Throwback Thursday – Bowling Green’s first tourist camp and the Tavern Nite Club
You may recognize the giant water wheel from the Nashville Road entrance of Lost River Cave, one of Bowling Green’s oldest tourist attractions. While this place continues to bring modern tourists and locals alike, this week we’re stepping back in time over a hundred years to experience Lost River Cave’s first tourist camps.
A century ago, the United States was kicking off the decade of prohibition. Alcohol sales were outlawed and bootlegging became a national pastime in the 1920’s. Finding creative ways to get around the law were common, and Bowling Green was no different. With bootleggers running whiskey run in downtown Bowling Green, an underground nightclub was the perfect scheme against prohibition.
The Tavern Nite Club boomed even after prohibition ended and was the hottest spot in town in the 1930’s for date nights, honeymooners, and a good time. Lost River Cave itself had been offering tours of the cave ever since it was the alleged hideout of notorious outlaw Jesse James after he robbed a bank in Russellville. The cave was directly off major Dixie Highway 31-W and attracted visitors traveling across the country.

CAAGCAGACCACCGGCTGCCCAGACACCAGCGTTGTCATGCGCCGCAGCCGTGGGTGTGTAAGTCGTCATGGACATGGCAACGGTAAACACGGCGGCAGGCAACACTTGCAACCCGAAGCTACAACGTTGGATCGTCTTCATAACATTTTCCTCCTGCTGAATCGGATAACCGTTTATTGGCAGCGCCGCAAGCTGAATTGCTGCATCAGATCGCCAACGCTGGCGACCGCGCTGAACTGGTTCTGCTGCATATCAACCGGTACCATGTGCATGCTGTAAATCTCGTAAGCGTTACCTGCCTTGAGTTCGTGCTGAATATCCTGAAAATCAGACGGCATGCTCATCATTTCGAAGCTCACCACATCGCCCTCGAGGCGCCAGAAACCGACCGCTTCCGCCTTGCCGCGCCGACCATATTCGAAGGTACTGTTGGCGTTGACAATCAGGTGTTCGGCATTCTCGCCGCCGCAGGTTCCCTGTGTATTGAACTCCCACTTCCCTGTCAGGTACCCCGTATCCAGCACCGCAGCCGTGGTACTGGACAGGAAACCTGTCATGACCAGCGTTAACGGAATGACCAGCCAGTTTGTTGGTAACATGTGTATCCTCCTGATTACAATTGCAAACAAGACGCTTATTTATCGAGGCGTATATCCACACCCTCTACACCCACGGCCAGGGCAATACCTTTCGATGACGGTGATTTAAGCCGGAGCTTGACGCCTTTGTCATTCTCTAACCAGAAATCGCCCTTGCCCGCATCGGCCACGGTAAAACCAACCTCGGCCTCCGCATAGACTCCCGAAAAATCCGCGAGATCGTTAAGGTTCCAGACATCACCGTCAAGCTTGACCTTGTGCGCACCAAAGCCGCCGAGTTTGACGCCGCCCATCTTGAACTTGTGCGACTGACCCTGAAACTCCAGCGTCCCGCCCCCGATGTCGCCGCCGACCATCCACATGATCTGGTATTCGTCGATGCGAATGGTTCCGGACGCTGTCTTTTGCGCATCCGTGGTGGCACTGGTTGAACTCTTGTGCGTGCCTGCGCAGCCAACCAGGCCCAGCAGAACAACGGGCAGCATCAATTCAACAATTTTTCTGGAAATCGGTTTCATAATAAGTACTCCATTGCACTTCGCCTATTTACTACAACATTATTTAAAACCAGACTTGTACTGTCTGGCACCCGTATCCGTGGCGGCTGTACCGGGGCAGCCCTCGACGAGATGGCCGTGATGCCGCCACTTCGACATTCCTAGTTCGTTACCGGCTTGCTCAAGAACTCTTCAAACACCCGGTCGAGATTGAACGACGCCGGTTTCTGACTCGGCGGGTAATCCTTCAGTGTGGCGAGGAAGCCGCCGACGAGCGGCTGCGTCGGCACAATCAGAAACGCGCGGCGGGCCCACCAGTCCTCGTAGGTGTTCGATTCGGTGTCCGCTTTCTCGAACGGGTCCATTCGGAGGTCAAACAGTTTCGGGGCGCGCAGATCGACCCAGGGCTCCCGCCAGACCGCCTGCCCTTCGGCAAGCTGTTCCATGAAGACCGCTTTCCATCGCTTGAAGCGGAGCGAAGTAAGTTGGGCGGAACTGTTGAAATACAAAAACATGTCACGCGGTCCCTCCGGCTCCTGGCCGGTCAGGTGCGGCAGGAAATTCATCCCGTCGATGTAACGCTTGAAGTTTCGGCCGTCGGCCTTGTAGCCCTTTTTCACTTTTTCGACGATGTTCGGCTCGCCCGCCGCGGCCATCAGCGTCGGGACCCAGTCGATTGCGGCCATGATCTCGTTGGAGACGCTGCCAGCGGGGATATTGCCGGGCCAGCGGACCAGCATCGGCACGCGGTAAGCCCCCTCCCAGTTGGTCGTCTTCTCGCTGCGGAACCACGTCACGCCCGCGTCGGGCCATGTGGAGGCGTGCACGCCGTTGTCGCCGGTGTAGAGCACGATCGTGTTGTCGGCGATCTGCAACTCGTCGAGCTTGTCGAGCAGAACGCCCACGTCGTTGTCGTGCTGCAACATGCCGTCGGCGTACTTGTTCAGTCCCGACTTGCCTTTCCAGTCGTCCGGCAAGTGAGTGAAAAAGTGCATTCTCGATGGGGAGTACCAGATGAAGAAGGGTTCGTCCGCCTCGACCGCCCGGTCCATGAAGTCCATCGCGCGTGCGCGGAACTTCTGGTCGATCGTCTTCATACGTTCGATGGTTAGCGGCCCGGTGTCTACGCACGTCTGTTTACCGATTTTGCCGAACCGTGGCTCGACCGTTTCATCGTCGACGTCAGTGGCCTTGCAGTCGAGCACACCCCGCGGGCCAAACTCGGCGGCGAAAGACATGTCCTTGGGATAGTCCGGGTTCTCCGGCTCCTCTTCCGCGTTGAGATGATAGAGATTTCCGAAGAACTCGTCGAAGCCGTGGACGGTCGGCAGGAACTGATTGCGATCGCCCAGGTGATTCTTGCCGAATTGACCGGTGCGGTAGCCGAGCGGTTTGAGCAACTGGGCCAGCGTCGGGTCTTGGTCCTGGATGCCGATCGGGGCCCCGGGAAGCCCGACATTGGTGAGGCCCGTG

Tourist cabins were built atop the cave, with views looking down over the cave mouth entrance and staircase that led straight to the underground nightclub, which peaked in the 1930’s. The tourist cabin circle was a collection of small drive-up cabins perfect for couple’s retreats or a cozy family getaway.
The Tavern Nite Club shut down in the 1950’s and the cabins closed along with it. As cabins were either demolished or naturally destroyed thanks to the cave’s environment, the cave itself became an eyesore and garbage dump by the 1970’s and 80’s. It wasn’t until the Friends of Lost River Cave non-profit group in the mid-1990’s cleaned it up that it once again grew into the popular attraction it is today.